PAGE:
Computes the truth value of x1_i < x2_i for each element x1_i of the input array x1 with the respective element x2_i of the input array x2.

Parameters
  • x1 (Union[float, Array, NativeArray]) – Input array.

  • x2 (Union[float, Array, NativeArray]) – Input array.

  • out (Optional[Array]) – optional output array, for writing the result to. It must have a shape that the (default: None) inputs broadcast to.

Return type

Array

Returns

ret – an array containing the element-wise results. The returned array must have a data type of bool.

This function conforms to the Array API Standard. This docstring is an extension of the docstring in the standard.

Both the description and the type hints above assumes an array input for simplicity, but this function is nestable, and therefore also accepts ivy.Container instances in place of any of the arguments

Examples

With ivy.Array input:

>>> x = ivy.greater(ivy.array([1,2,3]),ivy.array([2,2,2]))
>>> print(x)
ivy.array([False, False,  True])
>>> x = ivy.array([[[1.1], [3.2], [-6.3]]])
>>> y = ivy.array([[8.4], [2.5], [1.6]])
>>> ivy.greater(x, y, out=x)
>>> print(x)
ivy.array([[[False],[True],[False]]])

With ivy.NativeArray input:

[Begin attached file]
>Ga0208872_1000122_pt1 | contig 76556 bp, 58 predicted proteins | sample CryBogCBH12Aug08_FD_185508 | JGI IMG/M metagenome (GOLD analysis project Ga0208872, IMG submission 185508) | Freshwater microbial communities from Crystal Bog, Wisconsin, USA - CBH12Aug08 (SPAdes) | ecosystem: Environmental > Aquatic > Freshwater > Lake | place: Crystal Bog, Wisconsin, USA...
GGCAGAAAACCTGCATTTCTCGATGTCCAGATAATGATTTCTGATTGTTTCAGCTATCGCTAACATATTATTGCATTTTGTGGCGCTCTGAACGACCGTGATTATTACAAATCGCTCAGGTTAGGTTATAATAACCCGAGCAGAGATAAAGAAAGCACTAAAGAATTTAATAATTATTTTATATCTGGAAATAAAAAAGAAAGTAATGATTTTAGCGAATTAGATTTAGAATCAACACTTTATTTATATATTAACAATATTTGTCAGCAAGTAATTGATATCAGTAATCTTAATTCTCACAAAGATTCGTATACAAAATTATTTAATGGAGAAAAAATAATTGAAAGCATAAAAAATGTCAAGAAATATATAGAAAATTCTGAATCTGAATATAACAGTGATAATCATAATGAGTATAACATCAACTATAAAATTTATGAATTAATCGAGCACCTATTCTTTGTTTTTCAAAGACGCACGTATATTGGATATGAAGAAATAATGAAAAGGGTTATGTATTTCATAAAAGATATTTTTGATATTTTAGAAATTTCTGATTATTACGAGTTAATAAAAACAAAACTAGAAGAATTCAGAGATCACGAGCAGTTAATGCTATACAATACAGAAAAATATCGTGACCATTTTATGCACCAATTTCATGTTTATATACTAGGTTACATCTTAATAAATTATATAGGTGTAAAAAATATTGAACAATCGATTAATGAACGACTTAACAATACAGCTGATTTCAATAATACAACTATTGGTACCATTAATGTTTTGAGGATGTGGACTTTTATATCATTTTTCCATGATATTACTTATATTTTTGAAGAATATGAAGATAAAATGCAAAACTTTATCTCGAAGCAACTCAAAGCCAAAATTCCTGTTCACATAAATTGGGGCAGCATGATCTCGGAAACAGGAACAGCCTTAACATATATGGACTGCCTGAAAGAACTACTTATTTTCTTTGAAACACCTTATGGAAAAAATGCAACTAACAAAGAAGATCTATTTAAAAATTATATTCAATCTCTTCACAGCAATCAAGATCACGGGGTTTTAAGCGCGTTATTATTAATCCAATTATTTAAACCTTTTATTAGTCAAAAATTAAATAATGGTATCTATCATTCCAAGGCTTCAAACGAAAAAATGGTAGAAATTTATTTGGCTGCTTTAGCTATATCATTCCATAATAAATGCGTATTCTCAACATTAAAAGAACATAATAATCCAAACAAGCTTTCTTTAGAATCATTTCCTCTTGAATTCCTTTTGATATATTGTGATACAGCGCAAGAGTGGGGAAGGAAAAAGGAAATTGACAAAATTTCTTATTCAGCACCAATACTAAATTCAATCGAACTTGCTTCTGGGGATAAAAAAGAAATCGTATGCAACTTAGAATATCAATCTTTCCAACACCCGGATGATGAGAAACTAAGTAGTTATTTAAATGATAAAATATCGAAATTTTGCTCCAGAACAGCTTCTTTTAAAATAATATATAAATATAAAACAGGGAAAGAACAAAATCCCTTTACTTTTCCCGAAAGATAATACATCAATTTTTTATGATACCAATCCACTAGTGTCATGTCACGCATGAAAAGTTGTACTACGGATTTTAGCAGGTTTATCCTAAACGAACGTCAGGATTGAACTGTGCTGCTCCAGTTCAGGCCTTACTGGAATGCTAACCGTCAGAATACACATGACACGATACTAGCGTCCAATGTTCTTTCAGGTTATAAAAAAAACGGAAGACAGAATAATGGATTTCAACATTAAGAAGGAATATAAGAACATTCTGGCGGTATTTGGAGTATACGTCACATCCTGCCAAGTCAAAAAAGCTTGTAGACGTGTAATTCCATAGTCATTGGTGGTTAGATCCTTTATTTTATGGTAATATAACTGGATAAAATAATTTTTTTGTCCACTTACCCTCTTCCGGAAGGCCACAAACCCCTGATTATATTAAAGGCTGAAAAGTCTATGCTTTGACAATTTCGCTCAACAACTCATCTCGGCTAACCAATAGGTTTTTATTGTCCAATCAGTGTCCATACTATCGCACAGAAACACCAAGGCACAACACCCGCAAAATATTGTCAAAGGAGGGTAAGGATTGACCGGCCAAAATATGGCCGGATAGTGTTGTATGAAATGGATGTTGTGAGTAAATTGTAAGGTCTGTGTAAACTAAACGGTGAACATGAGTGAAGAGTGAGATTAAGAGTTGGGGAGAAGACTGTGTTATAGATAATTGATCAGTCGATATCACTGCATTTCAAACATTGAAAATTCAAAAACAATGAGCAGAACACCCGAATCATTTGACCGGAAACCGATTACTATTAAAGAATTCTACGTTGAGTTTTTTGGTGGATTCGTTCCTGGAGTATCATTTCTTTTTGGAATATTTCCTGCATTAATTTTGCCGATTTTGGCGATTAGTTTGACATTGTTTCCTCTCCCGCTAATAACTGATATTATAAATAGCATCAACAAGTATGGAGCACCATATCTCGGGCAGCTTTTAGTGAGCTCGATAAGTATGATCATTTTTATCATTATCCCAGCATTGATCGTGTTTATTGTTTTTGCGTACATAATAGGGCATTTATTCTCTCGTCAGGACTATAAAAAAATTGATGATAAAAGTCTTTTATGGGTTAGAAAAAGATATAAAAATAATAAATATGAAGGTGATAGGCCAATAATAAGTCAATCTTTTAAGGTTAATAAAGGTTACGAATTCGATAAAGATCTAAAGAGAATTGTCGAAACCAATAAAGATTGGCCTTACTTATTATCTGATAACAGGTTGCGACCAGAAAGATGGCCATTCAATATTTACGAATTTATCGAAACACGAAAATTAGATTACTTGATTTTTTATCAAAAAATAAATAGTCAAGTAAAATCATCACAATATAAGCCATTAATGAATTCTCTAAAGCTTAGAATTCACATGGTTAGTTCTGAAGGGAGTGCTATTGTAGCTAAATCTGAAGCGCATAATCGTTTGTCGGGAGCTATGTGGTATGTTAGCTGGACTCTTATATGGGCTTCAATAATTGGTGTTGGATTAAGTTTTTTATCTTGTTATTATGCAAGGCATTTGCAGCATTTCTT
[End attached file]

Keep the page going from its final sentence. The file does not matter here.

>>> x = ivy.native_array([1, 2])
>>> y = ivy.native_array([4, 5])
>>> z = ivy.greater(x, y)
>>> print(z)
ivy.array([False,False])

With a mix of ivy.Array and ivy.NativeArray inputs:

>>> x = ivy.array([1, 2, 3])
>>> y = ivy.native_array([4, 5, 0])
>>> z = ivy.greater(x, y)
>>> print(z)
ivy.array([False,False,True])

With a mix of ivy.Array and ivy.Container inputs:

>>> x = ivy.array([[5.1, 2.3, -3.6]])
>>> y = ivy.Container(a=ivy.array([[4.], [5.], [6.]]),
...                   b=ivy.array([[5.], [6.], [7.]]))
>>> z = ivy.greater(x, y)
>>> print(z)
{
    a: ivy.array([[True, False, False],
                  [True, False, False],
                  [False, False, False]]),
    b: ivy.array([[True, False, False],
                  [False, False, False],
                  [False, False, False]])
}

With ivy.Container input:

>>> x = ivy.Container(a=ivy.array([4, 5, 6]),
...                   b=ivy.array([2, 3, 4]))
>>> y = ivy.Container(a=ivy.array([1, 2, 3]),
...                   b=ivy.array([5, 6, 7]))
>>> z = ivy.greater(x, y)
>>> print(z)
{
    a: ivy.array([True, True, True]),
    b: ivy.array([False, False, False])
}
ivy.greater_equal(x1, x2, /, *, out=None)[source]